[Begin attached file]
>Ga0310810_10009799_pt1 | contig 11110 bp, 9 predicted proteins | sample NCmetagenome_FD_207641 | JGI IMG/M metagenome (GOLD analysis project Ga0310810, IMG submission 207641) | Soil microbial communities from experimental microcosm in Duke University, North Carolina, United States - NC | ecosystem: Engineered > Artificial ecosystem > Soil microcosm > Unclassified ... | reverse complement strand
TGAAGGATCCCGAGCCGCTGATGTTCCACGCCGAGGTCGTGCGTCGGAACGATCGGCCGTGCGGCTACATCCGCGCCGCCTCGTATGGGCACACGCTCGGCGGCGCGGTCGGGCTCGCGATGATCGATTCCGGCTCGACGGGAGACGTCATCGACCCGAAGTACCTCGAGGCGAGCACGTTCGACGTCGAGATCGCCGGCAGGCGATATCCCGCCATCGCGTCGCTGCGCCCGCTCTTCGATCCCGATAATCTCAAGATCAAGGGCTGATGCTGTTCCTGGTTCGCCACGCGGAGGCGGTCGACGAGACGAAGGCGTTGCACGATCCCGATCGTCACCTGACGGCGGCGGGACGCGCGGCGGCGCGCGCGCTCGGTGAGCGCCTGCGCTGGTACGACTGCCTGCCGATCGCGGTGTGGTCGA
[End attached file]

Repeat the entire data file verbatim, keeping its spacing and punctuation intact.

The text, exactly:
>Ga0310810_10009799_pt1 | contig 11110 bp, 9 predicted proteins | sample NCmetagenome_FD_207641 | JGI IMG/M metagenome (GOLD analysis project Ga0310810, IMG submission 207641) | Soil microbial communities from experimental microcosm in Duke University, North Carolina, United States - NC | ecosystem: Engineered > Artificial ecosystem > Soil microcosm > Unclassified ... | reverse complement strand
TGAAGGATCCCGAGCCGCTGATGTTCCACGCCGAGGTCGTGCGTCGGAACGATCGGCCGTGCGGCTACATCCGCGCCGCCTCGTATGGGCACACGCTCGGCGGCGCGGTCGGGCTCGCGATGATCGATTCCGGCTCGACGGGAGACGTCATCGACCCGAAGTACCTCGAGGCGAGCACGTTCGACGTCGAGATCGCCGGCAGGCGATATCCCGCCATCGCGTCGCTGCGCCCGCTCTTCGATCCCGATAATCTCAAGATCAAGGGCTGATGCTGTTCCTGGTTCGCCACGCGGAGGCGGTCGACGAGACGAAGGCGTTGCACGATCCCGATCGTCACCTGACGGCGGCGGGACGCGCGGCGGCGCGCGCGCTCGGTGAGCGCCTGCGCTGGTACGACTGCCTGCCGATCGCGGTGTGGTCGA